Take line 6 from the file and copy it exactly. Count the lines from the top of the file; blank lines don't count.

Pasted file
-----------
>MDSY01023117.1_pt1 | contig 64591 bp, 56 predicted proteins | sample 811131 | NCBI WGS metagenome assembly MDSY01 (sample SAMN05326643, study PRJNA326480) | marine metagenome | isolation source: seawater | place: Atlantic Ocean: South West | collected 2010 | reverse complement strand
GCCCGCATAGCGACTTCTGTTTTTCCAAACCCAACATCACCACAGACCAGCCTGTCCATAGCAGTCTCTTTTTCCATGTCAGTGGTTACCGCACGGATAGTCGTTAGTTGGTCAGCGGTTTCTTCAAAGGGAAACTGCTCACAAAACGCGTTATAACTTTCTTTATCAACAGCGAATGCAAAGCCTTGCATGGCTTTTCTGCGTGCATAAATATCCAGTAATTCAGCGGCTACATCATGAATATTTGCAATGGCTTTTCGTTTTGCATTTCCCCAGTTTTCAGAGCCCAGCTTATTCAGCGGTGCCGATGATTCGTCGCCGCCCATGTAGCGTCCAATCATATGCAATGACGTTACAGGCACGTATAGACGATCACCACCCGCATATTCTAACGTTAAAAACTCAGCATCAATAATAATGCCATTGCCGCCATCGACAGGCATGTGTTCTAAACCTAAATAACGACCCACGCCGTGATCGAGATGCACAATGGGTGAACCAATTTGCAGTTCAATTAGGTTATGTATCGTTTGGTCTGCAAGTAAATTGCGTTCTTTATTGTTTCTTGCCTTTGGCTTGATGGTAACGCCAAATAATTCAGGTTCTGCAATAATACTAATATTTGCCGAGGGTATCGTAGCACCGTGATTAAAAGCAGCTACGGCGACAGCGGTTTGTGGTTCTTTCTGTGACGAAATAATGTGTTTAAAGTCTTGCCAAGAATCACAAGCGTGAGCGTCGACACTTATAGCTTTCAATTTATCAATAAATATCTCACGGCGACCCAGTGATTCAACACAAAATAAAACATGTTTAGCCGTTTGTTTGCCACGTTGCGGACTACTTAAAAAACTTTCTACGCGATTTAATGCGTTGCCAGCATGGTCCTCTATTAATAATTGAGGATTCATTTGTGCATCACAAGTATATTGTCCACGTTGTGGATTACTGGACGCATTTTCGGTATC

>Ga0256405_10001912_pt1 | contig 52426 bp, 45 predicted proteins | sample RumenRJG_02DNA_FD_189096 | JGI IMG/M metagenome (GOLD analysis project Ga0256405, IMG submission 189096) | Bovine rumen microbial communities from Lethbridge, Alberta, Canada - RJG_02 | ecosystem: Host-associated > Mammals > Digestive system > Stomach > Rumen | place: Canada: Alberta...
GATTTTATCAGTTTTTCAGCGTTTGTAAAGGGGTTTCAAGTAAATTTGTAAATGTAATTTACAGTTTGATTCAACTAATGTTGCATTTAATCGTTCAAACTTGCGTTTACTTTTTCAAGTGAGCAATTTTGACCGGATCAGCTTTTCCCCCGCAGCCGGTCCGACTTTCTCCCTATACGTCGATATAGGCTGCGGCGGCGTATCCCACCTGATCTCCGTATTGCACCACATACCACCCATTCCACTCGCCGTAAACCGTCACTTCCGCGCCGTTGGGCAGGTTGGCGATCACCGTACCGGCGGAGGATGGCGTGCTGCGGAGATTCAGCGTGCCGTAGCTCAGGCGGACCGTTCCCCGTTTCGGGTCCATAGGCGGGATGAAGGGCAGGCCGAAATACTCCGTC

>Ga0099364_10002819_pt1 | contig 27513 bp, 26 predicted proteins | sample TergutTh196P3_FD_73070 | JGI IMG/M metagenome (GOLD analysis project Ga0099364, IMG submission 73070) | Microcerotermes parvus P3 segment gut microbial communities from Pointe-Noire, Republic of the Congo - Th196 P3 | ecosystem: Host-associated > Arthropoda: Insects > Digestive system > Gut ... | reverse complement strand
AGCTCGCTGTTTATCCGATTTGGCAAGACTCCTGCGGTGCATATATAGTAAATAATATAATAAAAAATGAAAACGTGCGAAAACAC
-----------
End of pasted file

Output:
AGCTCGCTGTTTATCCGATTTGGCAAGACTCCTGCGGTGCATATATAGTAAATAATATAATAAAAAATGAAAACGTGCGAAAACAC